Carole Scherling, PhD, is a postdoctoral student at the UCSF Memory and Aging Center. After undergraduate work at the University of Ottawa, she completed a masters degree in neurological sciences at McGill University and a doctorate in behavioral neurosciences at the University of Ottawa. Her past research focused on mild clinical impairments in both healthy and clinical populations using MRI and fMRI techniques, neuropsychological assessments and biological markers. Her current research centers on behavioral and neurophysiological measurements of insight and cognitive abilities in patients with neurodegenerative disease.
Dr. Dubal received her MD and PhD degrees from the University of Kentucky College of Medicine. Her graduate research with Dr. Phyllis Wise focused on effects of hormones on stroke injury. Dr. Dubal completed a medical internship and neurology residency at UCSF, where she also served as chief resident. She then trained with Drs. Lennart Mucke and Bruce Miller, who shared the 2011 Potamkin Prize in Neurodegeneration. Dr. Dubal is an Assistant Professor of Neurology at UCSF and directs the Laboratory of Neuroscience and Aging research. Her laboratory's research focus is on how to slow or block aging to prevent diseases of the aging brain, such as Alzheimer's. She is a recipient of the Paul Beeson Career Development Award through the NIA and American Federation for Aging Research.
Information on Dr. Dubal's Laboratory for Neuroscience and Aging Research can be accessed at www.duballab.org.
Dr. Georges Naasan received his medical degree from the American University of Beirut in Lebanon. He completed an internship in medicine and a residency in neurology at Case Western Reserve University, University Hospitals of Cleveland. He joined the UCSF Memory and Aging Center in 2011 where he is a Clinical Instructor and a Behavioral Neurology Fellow.
As a neurologist, Dr. Naasan evaluates patients and research participants with various neurodegenerative disorders through a multidisciplinary approach and provides follow-up care. He is particularly interested in the psychotic manifestations of neurodegenerative diseases such as hallucinations and delusions. During his residency, he used functional MRI imaging techniques to study the anatomy of misidentification delusions such as the Capgras syndrome.
Alex graduated from UC Berkeley in 2011 with BA degrees in cognitive science and psychology. During his undergraduate career he volunteered in the Matthew Walker Sleep & Neuroimaging Lab, specializing in EEG and fMRI studies on sleep’s relationship to emotional processing. He also volunteered in UC Berkeley Phonology Lab where he helped investigate phonetically-motivated differences in speech perception. During his time at Cal he also served as a Director’s Assistant in the Cal Band, arranging music for the drumline.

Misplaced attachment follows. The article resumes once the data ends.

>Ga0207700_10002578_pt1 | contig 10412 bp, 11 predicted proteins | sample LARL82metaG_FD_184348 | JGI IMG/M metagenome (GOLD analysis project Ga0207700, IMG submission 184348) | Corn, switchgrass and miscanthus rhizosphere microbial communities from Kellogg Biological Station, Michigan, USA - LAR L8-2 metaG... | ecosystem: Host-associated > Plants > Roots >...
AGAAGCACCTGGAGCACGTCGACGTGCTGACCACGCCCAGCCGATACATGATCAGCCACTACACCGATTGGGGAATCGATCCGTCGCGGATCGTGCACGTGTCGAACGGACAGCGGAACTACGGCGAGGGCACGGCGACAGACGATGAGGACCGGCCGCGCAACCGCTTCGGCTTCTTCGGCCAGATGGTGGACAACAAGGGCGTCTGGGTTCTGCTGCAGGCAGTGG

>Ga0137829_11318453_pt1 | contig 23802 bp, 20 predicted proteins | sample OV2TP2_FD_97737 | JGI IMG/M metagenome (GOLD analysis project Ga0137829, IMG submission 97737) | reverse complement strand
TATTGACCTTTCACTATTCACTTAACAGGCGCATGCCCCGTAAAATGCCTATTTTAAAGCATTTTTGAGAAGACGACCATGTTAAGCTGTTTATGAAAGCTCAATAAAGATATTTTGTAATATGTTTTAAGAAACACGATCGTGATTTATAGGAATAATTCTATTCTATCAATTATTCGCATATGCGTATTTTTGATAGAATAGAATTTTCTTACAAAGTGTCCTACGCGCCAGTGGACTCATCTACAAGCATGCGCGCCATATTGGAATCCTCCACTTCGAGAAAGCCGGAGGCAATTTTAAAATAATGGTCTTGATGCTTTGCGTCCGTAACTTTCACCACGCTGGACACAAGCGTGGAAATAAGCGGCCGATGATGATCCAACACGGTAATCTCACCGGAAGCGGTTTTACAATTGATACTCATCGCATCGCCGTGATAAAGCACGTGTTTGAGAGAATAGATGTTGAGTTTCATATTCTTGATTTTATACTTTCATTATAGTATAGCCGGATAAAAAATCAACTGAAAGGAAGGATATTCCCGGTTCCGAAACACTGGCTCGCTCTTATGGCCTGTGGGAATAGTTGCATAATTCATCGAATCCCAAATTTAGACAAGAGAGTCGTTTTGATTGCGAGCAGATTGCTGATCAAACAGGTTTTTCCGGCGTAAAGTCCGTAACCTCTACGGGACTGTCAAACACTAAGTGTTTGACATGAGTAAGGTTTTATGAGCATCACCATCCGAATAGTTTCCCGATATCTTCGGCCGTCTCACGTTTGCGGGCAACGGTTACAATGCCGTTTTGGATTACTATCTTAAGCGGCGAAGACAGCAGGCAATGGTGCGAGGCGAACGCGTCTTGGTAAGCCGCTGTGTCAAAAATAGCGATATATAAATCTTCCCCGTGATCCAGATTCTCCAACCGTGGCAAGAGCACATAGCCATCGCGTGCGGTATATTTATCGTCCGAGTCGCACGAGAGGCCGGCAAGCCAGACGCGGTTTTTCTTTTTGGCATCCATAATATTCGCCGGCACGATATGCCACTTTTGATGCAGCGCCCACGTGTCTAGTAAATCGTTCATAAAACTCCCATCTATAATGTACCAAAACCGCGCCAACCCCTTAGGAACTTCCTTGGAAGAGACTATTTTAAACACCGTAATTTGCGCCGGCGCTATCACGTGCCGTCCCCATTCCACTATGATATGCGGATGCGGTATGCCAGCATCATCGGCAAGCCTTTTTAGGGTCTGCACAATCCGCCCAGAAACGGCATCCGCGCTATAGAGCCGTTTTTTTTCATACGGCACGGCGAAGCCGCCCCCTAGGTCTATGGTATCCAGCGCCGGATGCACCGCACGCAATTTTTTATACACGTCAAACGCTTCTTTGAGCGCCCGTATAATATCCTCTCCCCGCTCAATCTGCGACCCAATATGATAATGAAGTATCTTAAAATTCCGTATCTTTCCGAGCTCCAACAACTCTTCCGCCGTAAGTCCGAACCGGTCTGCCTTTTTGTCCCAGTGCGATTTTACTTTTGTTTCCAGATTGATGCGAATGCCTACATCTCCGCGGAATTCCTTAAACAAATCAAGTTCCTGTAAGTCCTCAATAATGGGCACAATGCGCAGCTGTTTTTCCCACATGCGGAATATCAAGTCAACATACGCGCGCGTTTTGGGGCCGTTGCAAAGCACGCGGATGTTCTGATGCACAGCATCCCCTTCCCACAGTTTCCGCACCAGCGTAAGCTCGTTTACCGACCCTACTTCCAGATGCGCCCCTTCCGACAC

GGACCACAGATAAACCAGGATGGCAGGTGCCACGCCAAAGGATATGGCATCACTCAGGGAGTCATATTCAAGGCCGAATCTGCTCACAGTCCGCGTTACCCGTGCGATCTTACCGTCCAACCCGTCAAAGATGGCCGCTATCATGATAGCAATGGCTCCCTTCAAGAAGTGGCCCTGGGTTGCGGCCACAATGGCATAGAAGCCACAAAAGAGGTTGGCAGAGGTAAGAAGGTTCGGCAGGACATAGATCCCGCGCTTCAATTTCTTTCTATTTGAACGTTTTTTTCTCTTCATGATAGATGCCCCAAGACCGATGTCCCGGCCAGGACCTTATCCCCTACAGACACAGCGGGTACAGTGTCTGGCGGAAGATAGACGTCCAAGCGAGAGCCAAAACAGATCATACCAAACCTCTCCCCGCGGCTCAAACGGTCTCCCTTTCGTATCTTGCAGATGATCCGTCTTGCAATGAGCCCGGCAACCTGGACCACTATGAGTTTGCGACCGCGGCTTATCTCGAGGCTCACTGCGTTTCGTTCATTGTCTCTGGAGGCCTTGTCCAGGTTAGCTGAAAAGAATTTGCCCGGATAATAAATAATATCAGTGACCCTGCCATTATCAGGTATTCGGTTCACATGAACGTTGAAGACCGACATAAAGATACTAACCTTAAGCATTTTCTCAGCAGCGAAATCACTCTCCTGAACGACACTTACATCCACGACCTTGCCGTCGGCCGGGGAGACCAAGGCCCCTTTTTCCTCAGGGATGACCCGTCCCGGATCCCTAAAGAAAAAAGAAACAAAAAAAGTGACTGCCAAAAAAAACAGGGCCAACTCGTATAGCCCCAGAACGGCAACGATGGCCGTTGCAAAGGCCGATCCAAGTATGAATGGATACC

Alex joined the Memory and Aging Center in July 2011 as a research assistant for the Hillblom Aging Network, a longitudinal study of what constitutes normal aging and what early cognitive declines are associated with neurodegenerative disease. He also coordinates Dr. Keith Vossel’s study on the relationship between neurodegenerative diseases and epilepsy.
In his free time during the fall, Alex can be found firmly planted in front of his TV watching college football. During any other season you might find him attending concerts around the bay area, trying out a new restaurant, or taking a trip to somewhere new.
Andrew joined the Seeley Selective Vulnerability Research Laboratory in June 2011 as an Imaging Research Associate. He graduated from Pomona College in 2009 with a bachelor of arts degree in cognitive science. Andrew comes to the UCSF Memory and Aging Center (MAC) after having completed a two year apprenticeship at Stanford University where he worked on neuroimaging projects related to reward processing. Andrew assists with fMRI data collection and analysis across multiple projects including the Autonomics study.
Alissa joined the Seeley Selective Vulnerability Research Laboratory in 2011 as a post-doctoral fellow. Her background is in neurodegeneration research. Alissa completed a BSc degree with honors in biomedical science in 2004 and a PhD degree in anatomy in 2009 from the University of Auckland, New Zealand, where she investigated the variable pattern of cortical neuronal loss in Huntington’s disease. In the Seeley lab she is investigating the selective vulnerability of von Economo neurons (VENs) in frontotemporal dementia.